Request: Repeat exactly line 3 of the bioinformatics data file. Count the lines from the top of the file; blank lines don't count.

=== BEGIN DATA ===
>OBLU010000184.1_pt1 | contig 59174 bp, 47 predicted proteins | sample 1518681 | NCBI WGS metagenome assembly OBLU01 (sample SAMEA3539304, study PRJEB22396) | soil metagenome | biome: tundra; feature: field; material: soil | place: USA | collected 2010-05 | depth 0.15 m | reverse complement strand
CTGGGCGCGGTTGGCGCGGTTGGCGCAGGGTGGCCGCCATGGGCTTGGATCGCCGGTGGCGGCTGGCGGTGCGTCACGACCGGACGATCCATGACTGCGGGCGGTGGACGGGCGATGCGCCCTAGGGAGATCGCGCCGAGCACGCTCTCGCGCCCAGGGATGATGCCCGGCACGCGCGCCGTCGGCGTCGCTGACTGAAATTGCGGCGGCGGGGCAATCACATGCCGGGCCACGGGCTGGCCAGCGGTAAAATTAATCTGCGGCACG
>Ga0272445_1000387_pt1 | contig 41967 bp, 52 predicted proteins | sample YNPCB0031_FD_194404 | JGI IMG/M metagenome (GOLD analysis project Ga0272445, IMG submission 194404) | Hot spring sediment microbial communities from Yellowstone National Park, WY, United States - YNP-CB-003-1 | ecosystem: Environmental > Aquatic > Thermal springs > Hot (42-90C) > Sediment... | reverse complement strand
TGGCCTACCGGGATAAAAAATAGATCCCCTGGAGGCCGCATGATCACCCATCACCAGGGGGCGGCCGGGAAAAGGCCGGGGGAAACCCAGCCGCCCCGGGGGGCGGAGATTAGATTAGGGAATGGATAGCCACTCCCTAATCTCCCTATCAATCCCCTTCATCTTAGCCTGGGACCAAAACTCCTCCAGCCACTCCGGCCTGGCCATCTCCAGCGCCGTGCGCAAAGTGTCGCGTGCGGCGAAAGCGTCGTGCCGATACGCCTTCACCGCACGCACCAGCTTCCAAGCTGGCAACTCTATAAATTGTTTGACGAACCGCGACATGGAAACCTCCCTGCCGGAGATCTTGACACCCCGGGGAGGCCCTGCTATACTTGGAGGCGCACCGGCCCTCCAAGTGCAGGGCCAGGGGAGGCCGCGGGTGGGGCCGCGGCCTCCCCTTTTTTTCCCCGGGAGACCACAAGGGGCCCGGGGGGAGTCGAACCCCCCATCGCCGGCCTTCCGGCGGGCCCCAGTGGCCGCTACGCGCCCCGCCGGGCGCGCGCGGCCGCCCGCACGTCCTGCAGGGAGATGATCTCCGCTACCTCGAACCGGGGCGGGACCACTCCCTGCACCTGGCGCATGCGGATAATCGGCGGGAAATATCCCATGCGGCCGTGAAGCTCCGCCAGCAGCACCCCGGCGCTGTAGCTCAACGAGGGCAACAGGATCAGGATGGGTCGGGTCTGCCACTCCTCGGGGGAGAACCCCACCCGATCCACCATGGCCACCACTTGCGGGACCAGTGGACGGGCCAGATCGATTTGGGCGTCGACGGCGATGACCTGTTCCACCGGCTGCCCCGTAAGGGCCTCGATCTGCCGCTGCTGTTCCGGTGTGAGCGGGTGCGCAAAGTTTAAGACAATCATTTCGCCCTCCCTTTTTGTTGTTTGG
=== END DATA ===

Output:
>Ga0272445_1000387_pt1 | contig 41967 bp, 52 predicted proteins | sample YNPCB0031_FD_194404 | JGI IMG/M metagenome (GOLD analysis project Ga0272445, IMG submission 194404) | Hot spring sediment microbial communities from Yellowstone National Park, WY, United States - YNP-CB-003-1 | ecosystem: Environmental > Aquatic > Thermal springs > Hot (42-90C) > Sediment... | reverse complement strand